An example is shown below:

main = do
  appendFile "/tmp/log.txt" "1"
  appendFile "/tmp/log.txt" "2"
  appendFile "/tmp/log.txt" "3"

The contents of /tmp/log.txt is ‘123’.

The actual definitions of readFile, writeFile and appendFile are in the System.IO module in the Haskell base package:

readFile        :: FilePath -> IO String
readFile name   =  openFile name ReadMode >>= hGetContents

writeFile :: FilePath -> String -> IO ()
writeFile f txt = withFile f WriteMode (\ hdl -> hPutStr hdl txt)

appendFile      :: FilePath -> String -> IO ()
appendFile f txt = withFile f AppendMode (\ hdl -> hPutStr hdl txt)

The System.Environment module has useful functions to read command line arguments. The getArgs function returns an array of arguments passed to the program. The getProgName provides the name of the program being executed. Their type signatures are shown below:

ghci> :m System.Environment

ghci> :t getArgs
getArgs :: IO [String]

ghci> :t getProgName
getProgName :: IO String

Here is an example:

import System.Environment

main = do
  args <- getArgs
  program <- getProgName
  putStrLn ("Program : " ++ program)
  putStrLn "The arguments passed are: "
  mapM putStrLn args

Executing the above listed code produces the following output:

$ ghc --make args.hs 

[1 of 1] Compiling Main             ( args.hs, args.o )
Linking args ...

$ ./args 1 2 3 4 5

Program : foo
The arguments passed are: 

The mapM function is the map function that works for Monads. Its type signature is:

ghci> :t mapM
mapM :: Monad m => (a -> m b) -> [a] -> m [b]

The System.Directory module has functions to operate on files and directories. A few examples are shown below:

ghci> :t createDirectory
createDirectory :: FilePath -> IO ()

ghci> createDirectory "/tmp/foo"

If you try to create a directory that already exists, it will return an exception.

ghci>  createDirectory "/tmp/bar"
*** Exception: /tmp/bar: createDirectory: already exists (File exists)

You can use the createDirectoryIfMissing function, and pass a Boolean option to indicate whether to create the directory or not. Its type signature is as follows:

ghci> :t createDirectoryIfMissing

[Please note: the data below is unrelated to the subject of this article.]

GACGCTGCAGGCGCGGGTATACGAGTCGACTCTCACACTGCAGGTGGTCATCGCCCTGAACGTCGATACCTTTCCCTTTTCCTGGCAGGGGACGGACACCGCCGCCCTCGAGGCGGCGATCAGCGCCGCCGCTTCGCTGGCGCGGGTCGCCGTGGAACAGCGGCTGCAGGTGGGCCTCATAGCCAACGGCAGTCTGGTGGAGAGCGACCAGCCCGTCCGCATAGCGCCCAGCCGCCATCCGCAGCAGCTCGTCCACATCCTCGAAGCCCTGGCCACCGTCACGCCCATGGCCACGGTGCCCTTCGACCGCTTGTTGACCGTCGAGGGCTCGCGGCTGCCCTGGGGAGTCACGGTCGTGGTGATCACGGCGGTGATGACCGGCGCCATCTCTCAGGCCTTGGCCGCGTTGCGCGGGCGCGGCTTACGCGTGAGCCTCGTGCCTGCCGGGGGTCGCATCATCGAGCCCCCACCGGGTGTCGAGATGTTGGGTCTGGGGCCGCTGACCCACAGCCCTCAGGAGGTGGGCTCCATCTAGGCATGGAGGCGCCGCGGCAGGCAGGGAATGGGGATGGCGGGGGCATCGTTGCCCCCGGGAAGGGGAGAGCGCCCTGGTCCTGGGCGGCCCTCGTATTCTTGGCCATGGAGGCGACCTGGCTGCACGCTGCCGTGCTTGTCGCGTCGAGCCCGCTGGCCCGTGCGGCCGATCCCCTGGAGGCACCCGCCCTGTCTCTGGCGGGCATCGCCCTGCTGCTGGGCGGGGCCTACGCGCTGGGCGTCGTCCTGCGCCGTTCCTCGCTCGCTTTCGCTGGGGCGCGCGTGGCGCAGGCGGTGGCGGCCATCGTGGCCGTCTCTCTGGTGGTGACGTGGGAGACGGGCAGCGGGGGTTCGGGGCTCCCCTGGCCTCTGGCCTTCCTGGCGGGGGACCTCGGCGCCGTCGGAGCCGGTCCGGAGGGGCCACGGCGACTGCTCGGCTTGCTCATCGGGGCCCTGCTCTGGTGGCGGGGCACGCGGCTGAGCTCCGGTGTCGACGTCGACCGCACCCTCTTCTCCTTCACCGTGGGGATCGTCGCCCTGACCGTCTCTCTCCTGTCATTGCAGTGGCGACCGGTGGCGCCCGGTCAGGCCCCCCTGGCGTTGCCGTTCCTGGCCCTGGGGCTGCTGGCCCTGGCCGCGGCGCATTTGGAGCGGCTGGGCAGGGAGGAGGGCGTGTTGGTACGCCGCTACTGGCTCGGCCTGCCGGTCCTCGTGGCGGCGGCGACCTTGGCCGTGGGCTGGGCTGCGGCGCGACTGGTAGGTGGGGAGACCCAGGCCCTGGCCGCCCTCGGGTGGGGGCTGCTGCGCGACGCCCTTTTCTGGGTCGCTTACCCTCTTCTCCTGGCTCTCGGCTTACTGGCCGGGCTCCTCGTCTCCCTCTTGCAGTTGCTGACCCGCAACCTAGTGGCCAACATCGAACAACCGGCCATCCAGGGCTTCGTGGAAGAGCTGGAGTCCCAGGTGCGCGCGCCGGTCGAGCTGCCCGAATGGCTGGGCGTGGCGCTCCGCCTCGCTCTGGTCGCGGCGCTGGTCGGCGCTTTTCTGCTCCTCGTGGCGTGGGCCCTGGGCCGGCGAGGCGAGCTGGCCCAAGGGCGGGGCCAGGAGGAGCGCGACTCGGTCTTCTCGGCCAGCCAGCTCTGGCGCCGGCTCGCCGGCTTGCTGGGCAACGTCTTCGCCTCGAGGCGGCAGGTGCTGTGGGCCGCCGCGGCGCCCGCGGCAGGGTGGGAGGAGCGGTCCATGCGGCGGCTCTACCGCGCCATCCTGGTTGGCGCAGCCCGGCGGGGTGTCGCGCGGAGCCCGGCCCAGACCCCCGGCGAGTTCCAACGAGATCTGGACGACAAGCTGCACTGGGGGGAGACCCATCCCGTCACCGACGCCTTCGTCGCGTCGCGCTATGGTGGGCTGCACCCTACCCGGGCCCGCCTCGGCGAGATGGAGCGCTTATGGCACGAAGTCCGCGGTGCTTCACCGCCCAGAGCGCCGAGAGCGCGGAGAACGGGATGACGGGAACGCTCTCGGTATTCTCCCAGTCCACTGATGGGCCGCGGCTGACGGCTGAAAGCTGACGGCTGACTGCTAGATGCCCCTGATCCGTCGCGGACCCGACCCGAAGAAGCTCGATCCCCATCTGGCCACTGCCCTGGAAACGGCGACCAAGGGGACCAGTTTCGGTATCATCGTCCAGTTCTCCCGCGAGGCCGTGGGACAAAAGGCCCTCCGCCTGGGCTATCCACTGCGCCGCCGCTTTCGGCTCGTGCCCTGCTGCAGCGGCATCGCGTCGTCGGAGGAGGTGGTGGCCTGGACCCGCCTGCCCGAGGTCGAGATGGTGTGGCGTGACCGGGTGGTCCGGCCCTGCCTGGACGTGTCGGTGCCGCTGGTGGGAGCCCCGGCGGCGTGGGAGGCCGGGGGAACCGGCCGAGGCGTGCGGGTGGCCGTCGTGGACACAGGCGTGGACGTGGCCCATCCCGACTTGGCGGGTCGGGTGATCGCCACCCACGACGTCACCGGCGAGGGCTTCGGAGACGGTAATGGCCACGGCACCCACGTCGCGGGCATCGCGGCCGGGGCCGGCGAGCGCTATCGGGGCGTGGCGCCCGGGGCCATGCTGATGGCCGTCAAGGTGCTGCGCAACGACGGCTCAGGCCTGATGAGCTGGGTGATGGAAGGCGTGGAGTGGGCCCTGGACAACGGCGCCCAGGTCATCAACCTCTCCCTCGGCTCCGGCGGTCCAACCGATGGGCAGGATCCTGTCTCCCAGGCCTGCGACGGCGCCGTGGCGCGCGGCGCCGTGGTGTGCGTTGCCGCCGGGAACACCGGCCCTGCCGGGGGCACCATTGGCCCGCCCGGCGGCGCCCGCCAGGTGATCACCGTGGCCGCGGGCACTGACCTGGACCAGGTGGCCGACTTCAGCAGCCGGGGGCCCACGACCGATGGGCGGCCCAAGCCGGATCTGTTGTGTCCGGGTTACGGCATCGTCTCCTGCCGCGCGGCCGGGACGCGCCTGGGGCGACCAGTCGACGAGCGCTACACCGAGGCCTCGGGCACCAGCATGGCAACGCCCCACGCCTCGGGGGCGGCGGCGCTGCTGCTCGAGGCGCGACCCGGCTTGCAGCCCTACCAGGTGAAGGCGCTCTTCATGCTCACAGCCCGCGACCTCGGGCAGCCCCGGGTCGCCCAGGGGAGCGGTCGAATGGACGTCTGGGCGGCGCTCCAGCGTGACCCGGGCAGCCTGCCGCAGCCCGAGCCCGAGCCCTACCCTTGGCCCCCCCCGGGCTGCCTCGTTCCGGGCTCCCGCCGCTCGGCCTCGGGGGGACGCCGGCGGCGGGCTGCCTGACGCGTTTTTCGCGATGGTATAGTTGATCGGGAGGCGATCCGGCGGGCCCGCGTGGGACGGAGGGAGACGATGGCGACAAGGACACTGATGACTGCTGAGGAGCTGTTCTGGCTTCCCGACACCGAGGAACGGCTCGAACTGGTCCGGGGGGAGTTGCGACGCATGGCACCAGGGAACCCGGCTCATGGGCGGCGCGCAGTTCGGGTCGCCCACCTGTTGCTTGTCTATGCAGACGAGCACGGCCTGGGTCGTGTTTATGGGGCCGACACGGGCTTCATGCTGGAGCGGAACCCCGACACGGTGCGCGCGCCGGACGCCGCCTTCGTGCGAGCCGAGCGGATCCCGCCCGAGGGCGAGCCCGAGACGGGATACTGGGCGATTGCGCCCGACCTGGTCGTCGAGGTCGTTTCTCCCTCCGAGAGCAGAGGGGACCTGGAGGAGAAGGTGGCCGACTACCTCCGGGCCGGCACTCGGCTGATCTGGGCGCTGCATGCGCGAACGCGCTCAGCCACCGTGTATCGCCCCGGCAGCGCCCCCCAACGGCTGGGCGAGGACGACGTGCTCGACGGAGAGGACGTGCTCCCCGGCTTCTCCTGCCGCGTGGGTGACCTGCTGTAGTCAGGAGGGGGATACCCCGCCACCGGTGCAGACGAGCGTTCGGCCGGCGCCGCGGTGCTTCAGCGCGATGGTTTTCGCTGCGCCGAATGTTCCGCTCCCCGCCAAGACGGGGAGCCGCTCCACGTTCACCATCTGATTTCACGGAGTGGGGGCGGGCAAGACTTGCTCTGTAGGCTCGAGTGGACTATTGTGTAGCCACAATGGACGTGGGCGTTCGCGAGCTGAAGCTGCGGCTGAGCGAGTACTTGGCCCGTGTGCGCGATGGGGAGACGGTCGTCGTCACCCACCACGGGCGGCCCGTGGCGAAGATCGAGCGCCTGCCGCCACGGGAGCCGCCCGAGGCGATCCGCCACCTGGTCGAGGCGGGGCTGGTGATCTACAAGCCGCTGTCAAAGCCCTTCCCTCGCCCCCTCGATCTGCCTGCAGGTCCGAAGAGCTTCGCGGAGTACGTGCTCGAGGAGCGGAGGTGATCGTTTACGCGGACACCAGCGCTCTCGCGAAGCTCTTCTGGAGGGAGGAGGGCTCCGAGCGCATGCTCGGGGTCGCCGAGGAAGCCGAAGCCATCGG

createDirectoryIfMissing :: Bool -> FilePath -> IO ()

If True is passed and the directory does not exist, the function will create parent directories as well. If the option is False, it will throw up an error.

ghci> createDirectoryIfMissing False "/tmp/a/b/c"
*** Exception: /tmp/a/b/c: createDirectory: does not exist (No such file or directory)

ghci> createDirectoryIfMissing True "/tmp/a/b/c"

You can remove directories using the removeDirectory or removeDirectoryRecursive functions. Their type signatures are as follows:

ghci> :t removeDirectory
removeDirectory :: FilePath -> IO ()

ghci> :t removeDirectoryRecursive
removeDirectoryRecursive :: FilePath -> IO ()

A few examples are shown below:

ghci> createDirectoryIfMissing True "/tmp/a/b/c" 

ghci> removeDirectory "/tmp/a"
*** Exception: /tmp/a: removeDirectory: unsatisified constraints (Directory not empty)

ghci> removeDirectoryRecursive "/tmp/a"

The existence of a file can be tested with the doesFileExist function. You can check if a directory is present using the doesDirectoryExist function. Their type signatures are:

ghci> :t doesFileExist 
doesFileExist :: FilePath -> IO Bool

ghci> :t doesDirectoryExist
doesDirectoryExist :: FilePath -> IO Bool

Some examples of using these functions are shown below:

ghci> doesDirectoryExist "/abcd"

ghci> doesDirectoryExist "/tmp"

ghci> doesFileExist "/etc/resolv.conf"

ghci> doesFileExist "/etc/unresolv.conf"

To know the current directory from where you are running the command, you can use the getCurrentDirectory function, and to know the contents in a directory you can use the getDirectoryContents function. Their type signatures are:

ghci> :t getCurrentDirectory
getCurrentDirectory :: IO FilePath

ghci> :t getDirectoryContents
getDirectoryContents :: FilePath -> IO [FilePath]

For example:

ghci> getCurrentDirectory 

ghci> getDirectoryContents "/etc/init.d"

The copyFile, renameFile and removeFile functions are used to copy, rename and delete files. Their type signatures are shown below:

ghci> :t copyFile
copyFile :: FilePath -> FilePath -> IO ()

ghci> :t renameFile
renameFile :: FilePath -> FilePath -> IO ()

ghci> :t removeFile
removeFile :: FilePath -> IO ()

Here is a very contrived example:

import System.Directory

main = do
  copyFile "/etc/resolv.conf" "/tmp/resolv.conf"
  renameFile "/tmp/resolv.conf" "/tmp/resolv.conf.orig"
  removeFile "/tmp/resolv.conf.orig"

To obtain the file permissions, use the getPermissions function:

ghci> :t getPermissions
getPermissions :: FilePath -> IO Permissions

ghci> getPermissions "/etc/resolv.conf"
Permissions {readable = True, writable = False, executable = False, searchable = False}

It is important to separate pure and impure functions in your code, and to include the type signatures for readability. An example is shown below:

-- Pure
square :: Int -> Int
square x = x * x

-- Impure
main = do
  putStrLn "Enter number to be squared:"
  number <- readLn
  print (square number)

The readLn function is a parameterized IO action whose type signature is:

:t readLn
readLn :: Read a => IO a

Executing the code produces the following output:

ghci> main

Enter number to be squared: